Kilislian and his family opened Abu Hagop, named after their grandfather, and became part of the restaurateurs, cooks, and chefs who injected the local food scene in Armenia with much-welcomed, distinctive dishes and flavors of their native Syria. They brought lahmajoun, a popular open-faced meat pie, and doshka, a dish created by Armenian chefs in Syria consisting of bread, soujoukh (a spicy beef sausage), cheese, and more bread on top.
In May 2018, leading up to that summer’s Smithsonian Folklife Festival featuring food and craft traditions from Armenia, Kilislian had a chance to recreate these dishes in Washington, D.C. He was a guest chef at Maydan, the nationally acclaimed and recently Michelin-starred restaurant showcasing cuisines of the Middle East, North Africa, and the Caucasus.
Maydan co-owner and co-chef Gerald Addison wanted Kilislian to make things that were very typically from Aleppo or were very typically Armenian—dishes that people don’t have a chance to taste regularly, he says.
“To see this insane mix of both cuisines together is everything that we love and everything that we’re interested in as far as this food is concerned, because so many of the dishes that we cook here come from all over the place.”
As Kilislian brought the many elements of his upbringing and culinary craft to Maydan, he spoke poetically about the infinite possibilities when collaborating in atmospheres like this.
“I was telling Gerald the other day, the kitchen is like a sea,” Kilislian says. “You learn something new every day, from kitchens around the world.”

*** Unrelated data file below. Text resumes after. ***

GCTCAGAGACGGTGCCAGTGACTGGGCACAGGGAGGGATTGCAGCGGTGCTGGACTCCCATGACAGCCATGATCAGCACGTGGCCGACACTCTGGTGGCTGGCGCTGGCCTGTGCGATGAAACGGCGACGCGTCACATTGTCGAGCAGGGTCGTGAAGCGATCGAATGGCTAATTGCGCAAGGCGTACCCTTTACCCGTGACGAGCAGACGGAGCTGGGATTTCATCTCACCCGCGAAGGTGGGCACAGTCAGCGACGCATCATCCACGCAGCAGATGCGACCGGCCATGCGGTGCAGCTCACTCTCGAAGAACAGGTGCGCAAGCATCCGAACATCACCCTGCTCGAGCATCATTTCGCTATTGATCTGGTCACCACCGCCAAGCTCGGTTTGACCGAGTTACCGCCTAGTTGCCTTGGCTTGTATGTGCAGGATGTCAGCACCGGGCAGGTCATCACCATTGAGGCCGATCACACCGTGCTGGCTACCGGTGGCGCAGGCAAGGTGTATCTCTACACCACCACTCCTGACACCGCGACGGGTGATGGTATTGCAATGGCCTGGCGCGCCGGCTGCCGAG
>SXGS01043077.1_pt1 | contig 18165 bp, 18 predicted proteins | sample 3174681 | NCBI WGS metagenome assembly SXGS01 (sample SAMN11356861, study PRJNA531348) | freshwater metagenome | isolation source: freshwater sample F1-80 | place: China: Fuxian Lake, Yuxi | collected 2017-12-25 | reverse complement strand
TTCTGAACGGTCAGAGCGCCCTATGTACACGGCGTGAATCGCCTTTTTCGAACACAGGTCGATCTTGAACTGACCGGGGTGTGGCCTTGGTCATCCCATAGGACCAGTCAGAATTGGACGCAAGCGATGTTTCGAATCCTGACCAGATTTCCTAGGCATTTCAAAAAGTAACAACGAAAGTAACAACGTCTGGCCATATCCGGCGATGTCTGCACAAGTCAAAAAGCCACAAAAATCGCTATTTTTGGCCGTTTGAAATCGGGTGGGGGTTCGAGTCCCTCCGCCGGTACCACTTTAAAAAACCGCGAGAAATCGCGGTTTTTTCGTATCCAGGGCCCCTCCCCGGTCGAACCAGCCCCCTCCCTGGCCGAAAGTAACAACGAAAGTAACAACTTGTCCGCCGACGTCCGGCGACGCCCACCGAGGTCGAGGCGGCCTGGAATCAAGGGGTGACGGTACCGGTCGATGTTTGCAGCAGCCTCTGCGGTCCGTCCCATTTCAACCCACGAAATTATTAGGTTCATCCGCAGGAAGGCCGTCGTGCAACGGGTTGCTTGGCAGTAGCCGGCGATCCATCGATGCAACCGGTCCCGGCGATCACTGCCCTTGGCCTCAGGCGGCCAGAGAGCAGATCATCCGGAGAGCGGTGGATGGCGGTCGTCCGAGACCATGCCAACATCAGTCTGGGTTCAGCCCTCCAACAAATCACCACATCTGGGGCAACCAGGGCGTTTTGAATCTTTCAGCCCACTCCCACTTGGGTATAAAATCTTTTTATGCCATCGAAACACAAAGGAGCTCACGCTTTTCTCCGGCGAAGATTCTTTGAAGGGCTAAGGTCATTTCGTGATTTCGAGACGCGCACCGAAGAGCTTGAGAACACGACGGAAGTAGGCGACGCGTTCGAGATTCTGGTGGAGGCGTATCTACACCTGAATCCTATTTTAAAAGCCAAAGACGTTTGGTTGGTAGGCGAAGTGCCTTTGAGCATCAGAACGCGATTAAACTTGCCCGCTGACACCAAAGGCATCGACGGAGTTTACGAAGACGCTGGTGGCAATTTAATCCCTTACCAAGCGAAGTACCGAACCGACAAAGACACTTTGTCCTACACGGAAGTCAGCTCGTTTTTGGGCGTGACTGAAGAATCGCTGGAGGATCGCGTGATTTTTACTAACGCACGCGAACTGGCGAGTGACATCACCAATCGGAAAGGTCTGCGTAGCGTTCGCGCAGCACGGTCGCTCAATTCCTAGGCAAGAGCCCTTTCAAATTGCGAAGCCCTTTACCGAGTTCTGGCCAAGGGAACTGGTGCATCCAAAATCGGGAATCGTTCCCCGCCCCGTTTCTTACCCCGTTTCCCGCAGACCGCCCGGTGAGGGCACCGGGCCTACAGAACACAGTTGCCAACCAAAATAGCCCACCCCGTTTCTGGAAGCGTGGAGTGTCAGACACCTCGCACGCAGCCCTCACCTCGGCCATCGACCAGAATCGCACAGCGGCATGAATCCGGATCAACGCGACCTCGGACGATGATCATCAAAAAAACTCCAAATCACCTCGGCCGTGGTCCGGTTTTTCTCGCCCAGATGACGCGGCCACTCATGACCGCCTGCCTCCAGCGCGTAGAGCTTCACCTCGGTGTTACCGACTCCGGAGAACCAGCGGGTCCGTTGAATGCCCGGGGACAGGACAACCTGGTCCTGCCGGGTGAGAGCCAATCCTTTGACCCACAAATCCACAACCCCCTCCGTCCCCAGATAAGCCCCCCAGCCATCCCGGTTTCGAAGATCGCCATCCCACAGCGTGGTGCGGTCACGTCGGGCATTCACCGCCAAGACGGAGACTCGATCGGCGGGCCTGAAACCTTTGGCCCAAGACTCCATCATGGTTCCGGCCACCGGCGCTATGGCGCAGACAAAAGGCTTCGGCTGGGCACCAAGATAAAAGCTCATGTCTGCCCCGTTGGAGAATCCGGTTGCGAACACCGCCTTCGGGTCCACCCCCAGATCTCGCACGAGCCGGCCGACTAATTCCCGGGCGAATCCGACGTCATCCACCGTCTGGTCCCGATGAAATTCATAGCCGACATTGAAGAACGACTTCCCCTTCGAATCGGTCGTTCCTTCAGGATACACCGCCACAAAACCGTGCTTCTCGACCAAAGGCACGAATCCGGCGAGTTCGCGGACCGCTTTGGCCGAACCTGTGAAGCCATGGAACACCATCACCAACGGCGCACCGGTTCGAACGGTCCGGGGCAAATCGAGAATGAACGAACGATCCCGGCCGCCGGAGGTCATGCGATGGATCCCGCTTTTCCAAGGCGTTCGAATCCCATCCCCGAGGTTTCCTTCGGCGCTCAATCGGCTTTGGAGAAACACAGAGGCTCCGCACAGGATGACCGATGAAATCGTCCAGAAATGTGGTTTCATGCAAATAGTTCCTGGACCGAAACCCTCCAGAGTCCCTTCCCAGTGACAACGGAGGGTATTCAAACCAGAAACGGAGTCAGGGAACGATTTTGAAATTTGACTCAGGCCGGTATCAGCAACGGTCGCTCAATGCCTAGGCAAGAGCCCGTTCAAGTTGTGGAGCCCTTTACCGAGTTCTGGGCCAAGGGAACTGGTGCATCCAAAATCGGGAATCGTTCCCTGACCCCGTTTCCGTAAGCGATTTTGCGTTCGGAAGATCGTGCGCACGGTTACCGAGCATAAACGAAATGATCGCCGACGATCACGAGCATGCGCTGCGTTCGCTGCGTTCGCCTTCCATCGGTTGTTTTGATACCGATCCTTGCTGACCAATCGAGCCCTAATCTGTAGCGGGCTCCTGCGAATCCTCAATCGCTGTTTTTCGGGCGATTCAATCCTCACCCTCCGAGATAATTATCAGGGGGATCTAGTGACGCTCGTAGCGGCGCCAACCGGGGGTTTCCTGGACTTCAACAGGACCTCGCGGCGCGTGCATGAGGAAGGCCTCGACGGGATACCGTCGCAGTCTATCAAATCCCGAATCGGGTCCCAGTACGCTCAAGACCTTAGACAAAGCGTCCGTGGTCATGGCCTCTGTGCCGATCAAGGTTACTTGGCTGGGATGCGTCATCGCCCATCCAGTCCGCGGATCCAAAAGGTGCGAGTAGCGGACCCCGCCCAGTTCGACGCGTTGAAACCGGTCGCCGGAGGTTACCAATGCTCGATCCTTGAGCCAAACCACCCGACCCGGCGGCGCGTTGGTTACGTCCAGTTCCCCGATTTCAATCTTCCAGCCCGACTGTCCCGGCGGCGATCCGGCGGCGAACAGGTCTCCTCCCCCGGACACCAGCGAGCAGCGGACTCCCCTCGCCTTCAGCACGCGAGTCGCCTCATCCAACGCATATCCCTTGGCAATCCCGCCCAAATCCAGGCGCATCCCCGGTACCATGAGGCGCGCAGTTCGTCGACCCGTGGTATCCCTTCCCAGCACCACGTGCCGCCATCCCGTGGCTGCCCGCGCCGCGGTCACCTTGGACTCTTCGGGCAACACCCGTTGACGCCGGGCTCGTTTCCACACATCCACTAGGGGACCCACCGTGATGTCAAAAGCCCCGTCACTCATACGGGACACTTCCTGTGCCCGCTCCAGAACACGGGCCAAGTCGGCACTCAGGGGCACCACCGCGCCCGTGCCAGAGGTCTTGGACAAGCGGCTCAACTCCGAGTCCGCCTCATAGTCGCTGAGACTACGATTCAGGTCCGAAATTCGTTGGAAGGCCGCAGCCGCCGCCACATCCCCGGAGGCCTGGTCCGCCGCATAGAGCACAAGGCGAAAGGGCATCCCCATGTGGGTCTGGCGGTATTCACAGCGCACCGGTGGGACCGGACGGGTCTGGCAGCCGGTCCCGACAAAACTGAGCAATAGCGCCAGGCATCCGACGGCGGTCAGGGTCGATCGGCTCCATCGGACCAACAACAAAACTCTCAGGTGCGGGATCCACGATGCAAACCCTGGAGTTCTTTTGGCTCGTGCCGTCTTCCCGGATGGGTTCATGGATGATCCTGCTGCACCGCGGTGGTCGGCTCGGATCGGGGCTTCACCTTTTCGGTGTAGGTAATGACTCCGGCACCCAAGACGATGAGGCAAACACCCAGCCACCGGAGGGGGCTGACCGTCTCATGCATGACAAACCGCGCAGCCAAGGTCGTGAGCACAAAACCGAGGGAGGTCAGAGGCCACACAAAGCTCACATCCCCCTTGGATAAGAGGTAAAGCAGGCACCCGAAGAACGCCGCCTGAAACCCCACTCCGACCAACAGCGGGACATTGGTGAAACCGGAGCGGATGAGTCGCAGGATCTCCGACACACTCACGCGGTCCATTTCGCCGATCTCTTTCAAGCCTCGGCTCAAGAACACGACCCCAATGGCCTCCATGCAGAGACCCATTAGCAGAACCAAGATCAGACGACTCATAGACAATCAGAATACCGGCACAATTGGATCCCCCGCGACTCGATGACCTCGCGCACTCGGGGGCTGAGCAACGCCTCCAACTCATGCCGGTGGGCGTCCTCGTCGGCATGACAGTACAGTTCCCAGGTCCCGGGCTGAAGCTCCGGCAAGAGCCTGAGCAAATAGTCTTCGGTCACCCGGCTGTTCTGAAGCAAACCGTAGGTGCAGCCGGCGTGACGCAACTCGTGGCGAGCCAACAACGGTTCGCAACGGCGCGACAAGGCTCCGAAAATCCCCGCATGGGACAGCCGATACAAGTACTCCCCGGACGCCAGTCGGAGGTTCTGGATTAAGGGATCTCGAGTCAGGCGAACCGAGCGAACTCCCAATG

Kilislian traveled to D.C. again that summer to participate in the Folklife Festival. I did too, working as a presenter in the demonstration kitchen and narrative stage. For those two weeks, the National Mall became a place where this melding of cultures yet instinctual commonality came out to play again, even when it was behind the scenes.
In the first few minutes of meeting, Kilislian and I were accidentally thrown into a precarious cooking scenario together, a real-life example of what it means to be part of a diaspora and then have those different parts come together.
In the Festival’s kitchen, we were tasked with making sou boreg, a cheese casserole dish. The recipe was provided by Armenian American chef Carrie Nahabedian, whose ancestral roots are in Sivas, a city which once had a strong Armenian presence before the genocide in Turkey.
Kilislian had never eaten nor even heard of sou boreg. I had only learned how to make it just a few weeks before, thanks to the Armenian Women’s Guild of St. John’s Church in Southfield, Michigan, which continues to be an invaluable guide in a journey I’ve taken to document food in the Armenian diaspora.
As we prepared for our joint cooking session, I showed Kilislian my sou boreg photos and videos with the guild. We watched it together, went over the steps, delegated tasks, and in a mad dash that involved lots of sweat, possibly a couple of tears, and Kilislian’s impeccable cooking skills, coordinated to make and assemble the sou boreg.
That day in the kitchen became, in many ways, what I believe is the essence of the Folklife Festival: a chance to interact and share the rich culinary knowledge we’ve both procured and had a hand in creating—not only with the public, but with each other. It was a way to become familiar again, after circumstances kept us apart for so many centuries, to embrace each other, make a dish, and realize that we have new opportunities to create together, once again.